Nick Grey

Nick Grey has been releasing experimental yet highly emotional music since 2002. His songs are an expressive, soulful blend of torpid acoustic arrangements and unpredictable electronics, underlined by melancholic and often ironic lyrics. The Wire magazine described is music as “eccentric and highly literary”.

1. Roxy Music - If There Is Something
I don’t listen to very much music these days anymore, but when I do, I usually return to old friends. The first Roxy Music album is among the oldest - and this song in particular. The mood shifts - from the aether to the ravine and back - at work here are absolutely incredible.
2. Tim Buckley - Driftin’
Every Tim Buckley record is a masterpiece in its own right, but Lorca’s tonal and rhythmic explorations made it such a staple for me for years. If I allowed myself to be consciously influenced by artists I adore, I’d try to replicate Driftin’s guitar tone.
3. Klaus Schulze - 1. Satz : Ebene
Quite regularly, various events and occurrences in my life force me to temporary retirement. I then sign out and disappear for a certain amount of time. And while I do, I listen to “Irrlicht”.
4. The Stooges - We Will Fall
I cannot stress enough how important the first Stooges album is. “We Will Fall” isn’t among their most-loved pieces, and I could never quite comprehend why. It sounds as much Marble-Index-Era-Cale than Iggy and the Ashetons, and that is precisely why it left an even stronger mark on me than the rest of the record, which is of course incredible but much more straightforward.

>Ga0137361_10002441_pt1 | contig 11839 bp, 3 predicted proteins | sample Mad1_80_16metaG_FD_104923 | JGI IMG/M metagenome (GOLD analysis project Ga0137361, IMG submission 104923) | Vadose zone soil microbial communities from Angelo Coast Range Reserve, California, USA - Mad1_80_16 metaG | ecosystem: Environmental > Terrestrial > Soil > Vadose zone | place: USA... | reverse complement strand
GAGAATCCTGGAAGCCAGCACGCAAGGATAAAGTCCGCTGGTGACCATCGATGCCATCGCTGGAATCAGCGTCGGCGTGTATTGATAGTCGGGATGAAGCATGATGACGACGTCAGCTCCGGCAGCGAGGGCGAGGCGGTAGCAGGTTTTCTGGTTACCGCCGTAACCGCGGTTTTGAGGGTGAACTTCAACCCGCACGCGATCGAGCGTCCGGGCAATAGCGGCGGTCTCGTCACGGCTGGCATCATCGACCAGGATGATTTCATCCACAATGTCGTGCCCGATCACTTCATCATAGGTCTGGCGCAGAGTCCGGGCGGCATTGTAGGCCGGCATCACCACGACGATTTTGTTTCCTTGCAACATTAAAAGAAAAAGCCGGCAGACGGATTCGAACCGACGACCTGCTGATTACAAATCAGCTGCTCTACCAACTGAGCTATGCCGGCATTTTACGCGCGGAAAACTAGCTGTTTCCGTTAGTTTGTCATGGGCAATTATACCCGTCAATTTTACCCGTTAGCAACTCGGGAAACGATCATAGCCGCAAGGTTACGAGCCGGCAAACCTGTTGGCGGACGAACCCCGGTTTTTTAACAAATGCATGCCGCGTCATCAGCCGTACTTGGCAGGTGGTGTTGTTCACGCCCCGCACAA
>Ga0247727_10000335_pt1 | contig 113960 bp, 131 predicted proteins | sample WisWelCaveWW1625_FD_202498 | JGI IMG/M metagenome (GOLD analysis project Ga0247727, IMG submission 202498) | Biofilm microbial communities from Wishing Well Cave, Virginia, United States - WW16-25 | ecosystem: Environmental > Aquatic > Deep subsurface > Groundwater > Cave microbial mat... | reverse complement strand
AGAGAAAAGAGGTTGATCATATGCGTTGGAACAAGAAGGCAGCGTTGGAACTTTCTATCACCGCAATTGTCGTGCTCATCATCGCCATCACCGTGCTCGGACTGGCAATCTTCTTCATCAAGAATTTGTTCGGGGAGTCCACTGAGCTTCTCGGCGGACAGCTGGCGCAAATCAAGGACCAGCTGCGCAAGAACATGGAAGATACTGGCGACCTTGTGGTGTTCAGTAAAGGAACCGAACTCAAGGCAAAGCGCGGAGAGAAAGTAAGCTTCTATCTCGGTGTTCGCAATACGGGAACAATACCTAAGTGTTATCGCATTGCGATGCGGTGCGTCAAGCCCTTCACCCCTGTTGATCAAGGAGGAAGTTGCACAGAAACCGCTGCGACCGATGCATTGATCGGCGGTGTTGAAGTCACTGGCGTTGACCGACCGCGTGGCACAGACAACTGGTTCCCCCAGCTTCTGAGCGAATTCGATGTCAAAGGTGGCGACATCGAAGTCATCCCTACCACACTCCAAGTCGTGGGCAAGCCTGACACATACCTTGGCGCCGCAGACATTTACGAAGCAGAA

5. The Strawbs - New World
Cruel, edgy prog-folk at its finest. The sheer intensity of this track always left me breathless, and to me this piece stands out from the rest of their discography, which is also a huge part of my listening habits. An indiscutable influence: certainly, the mantra “Let them rot” has twisted my mind at an early age and brought me to my current musical aberrations.
6. The Loom Soundtrack
Another one that made quite an impression on my young self. Tchaikovsky played by a 1990 home computer! Beautiful, haunting. Later, of course, I would investigate further, unearthing Wendy Carlos, Bruce Haack, Isao Tomita, Raymond Scott… but in 1990, the Loom soundtrack was all my 12-year old self needed to travel the cosmos. (Played the game on Atari ST, if I remember correctly)
7. The Wedding Present – Octopussy
In my opinion, this album by the Wedding Present delivers the same sort of cathartic experience one can expect from, perhaps, a Swans concert, only with a slightly happier outcome: a bitter, gut-wrenching masterpiece that leaves you dried out but ready to start anew. « Dalliance » is one of the finest album openers ever too, but « Octopussy »'s subtlety made me obsess over it for quite a while.

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